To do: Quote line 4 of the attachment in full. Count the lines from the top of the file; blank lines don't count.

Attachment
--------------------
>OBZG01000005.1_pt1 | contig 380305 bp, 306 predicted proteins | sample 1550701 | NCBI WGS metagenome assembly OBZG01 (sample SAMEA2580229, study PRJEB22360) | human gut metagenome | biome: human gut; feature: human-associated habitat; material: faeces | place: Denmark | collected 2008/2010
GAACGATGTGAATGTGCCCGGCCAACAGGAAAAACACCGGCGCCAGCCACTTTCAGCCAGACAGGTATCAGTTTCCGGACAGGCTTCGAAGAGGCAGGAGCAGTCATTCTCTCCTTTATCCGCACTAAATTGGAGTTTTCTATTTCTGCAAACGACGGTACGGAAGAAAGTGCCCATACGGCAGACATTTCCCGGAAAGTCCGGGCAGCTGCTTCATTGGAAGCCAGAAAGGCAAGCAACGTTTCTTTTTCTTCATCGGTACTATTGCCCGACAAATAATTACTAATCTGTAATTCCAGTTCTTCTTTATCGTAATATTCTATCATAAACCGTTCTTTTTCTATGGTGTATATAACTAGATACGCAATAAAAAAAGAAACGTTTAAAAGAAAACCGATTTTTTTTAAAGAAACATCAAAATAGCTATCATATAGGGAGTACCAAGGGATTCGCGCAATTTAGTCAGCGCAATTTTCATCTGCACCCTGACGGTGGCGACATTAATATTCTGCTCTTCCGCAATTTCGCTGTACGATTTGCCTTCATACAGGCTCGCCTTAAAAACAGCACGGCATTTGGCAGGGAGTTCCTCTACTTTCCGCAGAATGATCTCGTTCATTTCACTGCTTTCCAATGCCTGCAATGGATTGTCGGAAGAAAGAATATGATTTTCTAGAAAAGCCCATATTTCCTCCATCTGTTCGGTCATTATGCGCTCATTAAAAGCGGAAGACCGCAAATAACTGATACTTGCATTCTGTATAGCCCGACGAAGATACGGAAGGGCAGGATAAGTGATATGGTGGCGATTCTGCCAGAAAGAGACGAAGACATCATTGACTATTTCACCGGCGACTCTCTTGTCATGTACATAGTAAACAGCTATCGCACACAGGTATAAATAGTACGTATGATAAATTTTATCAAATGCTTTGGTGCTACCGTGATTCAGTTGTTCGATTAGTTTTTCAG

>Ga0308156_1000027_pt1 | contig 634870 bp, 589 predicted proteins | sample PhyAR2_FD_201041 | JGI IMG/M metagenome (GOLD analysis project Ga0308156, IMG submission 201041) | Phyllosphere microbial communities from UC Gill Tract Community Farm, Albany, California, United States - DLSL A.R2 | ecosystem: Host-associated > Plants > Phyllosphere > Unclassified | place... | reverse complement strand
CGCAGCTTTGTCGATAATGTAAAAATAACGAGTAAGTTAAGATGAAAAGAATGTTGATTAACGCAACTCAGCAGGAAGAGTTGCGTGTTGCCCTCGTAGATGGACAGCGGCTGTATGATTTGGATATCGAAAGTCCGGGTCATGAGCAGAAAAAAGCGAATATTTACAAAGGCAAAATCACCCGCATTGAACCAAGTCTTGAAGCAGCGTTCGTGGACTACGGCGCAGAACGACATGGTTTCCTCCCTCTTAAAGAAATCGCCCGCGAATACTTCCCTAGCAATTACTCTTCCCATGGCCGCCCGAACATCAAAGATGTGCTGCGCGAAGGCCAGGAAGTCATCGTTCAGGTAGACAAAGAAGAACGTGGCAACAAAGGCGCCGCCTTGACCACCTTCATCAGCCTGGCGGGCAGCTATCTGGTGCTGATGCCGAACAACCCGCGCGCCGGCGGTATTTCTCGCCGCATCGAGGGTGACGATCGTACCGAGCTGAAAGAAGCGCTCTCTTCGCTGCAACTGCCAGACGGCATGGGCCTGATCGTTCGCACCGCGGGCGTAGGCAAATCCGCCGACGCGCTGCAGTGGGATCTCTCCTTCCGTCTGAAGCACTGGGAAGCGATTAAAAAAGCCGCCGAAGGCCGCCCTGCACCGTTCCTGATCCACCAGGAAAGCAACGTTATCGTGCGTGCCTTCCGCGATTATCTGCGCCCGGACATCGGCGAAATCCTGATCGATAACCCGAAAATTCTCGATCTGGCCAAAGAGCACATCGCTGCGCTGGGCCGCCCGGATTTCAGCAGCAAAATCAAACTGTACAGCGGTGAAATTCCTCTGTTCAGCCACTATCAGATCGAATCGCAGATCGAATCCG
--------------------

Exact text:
CGCAGCTTTGTCGATAATGTAAAAATAACGAGTAAGTTAAGATGAAAAGAATGTTGATTAACGCAACTCAGCAGGAAGAGTTGCGTGTTGCCCTCGTAGATGGACAGCGGCTGTATGATTTGGATATCGAAAGTCCGGGTCATGAGCAGAAAAAAGCGAATATTTACAAAGGCAAAATCACCCGCATTGAACCAAGTCTTGAAGCAGCGTTCGTGGACTACGGCGCAGAACGACATGGTTTCCTCCCTCTTAAAGAAATCGCCCGCGAATACTTCCCTAGCAATTACTCTTCCCATGGCCGCCCGAACATCAAAGATGTGCTGCGCGAAGGCCAGGAAGTCATCGTTCAGGTAGACAAAGAAGAACGTGGCAACAAAGGCGCCGCCTTGACCACCTTCATCAGCCTGGCGGGCAGCTATCTGGTGCTGATGCCGAACAACCCGCGCGCCGGCGGTATTTCTCGCCGCATCGAGGGTGACGATCGTACCGAGCTGAAAGAAGCGCTCTCTTCGCTGCAACTGCCAGACGGCATGGGCCTGATCGTTCGCACCGCGGGCGTAGGCAAATCCGCCGACGCGCTGCAGTGGGATCTCTCCTTCCGTCTGAAGCACTGGGAAGCGATTAAAAAAGCCGCCGAAGGCCGCCCTGCACCGTTCCTGATCCACCAGGAAAGCAACGTTATCGTGCGTGCCTTCCGCGATTATCTGCGCCCGGACATCGGCGAAATCCTGATCGATAACCCGAAAATTCTCGATCTGGCCAAAGAGCACATCGCTGCGCTGGGCCGCCCGGATTTCAGCAGCAAAATCAAACTGTACAGCGGTGAAATTCCTCTGTTCAGCCACTATCAGATCGAATCGCAGATCGAATCCG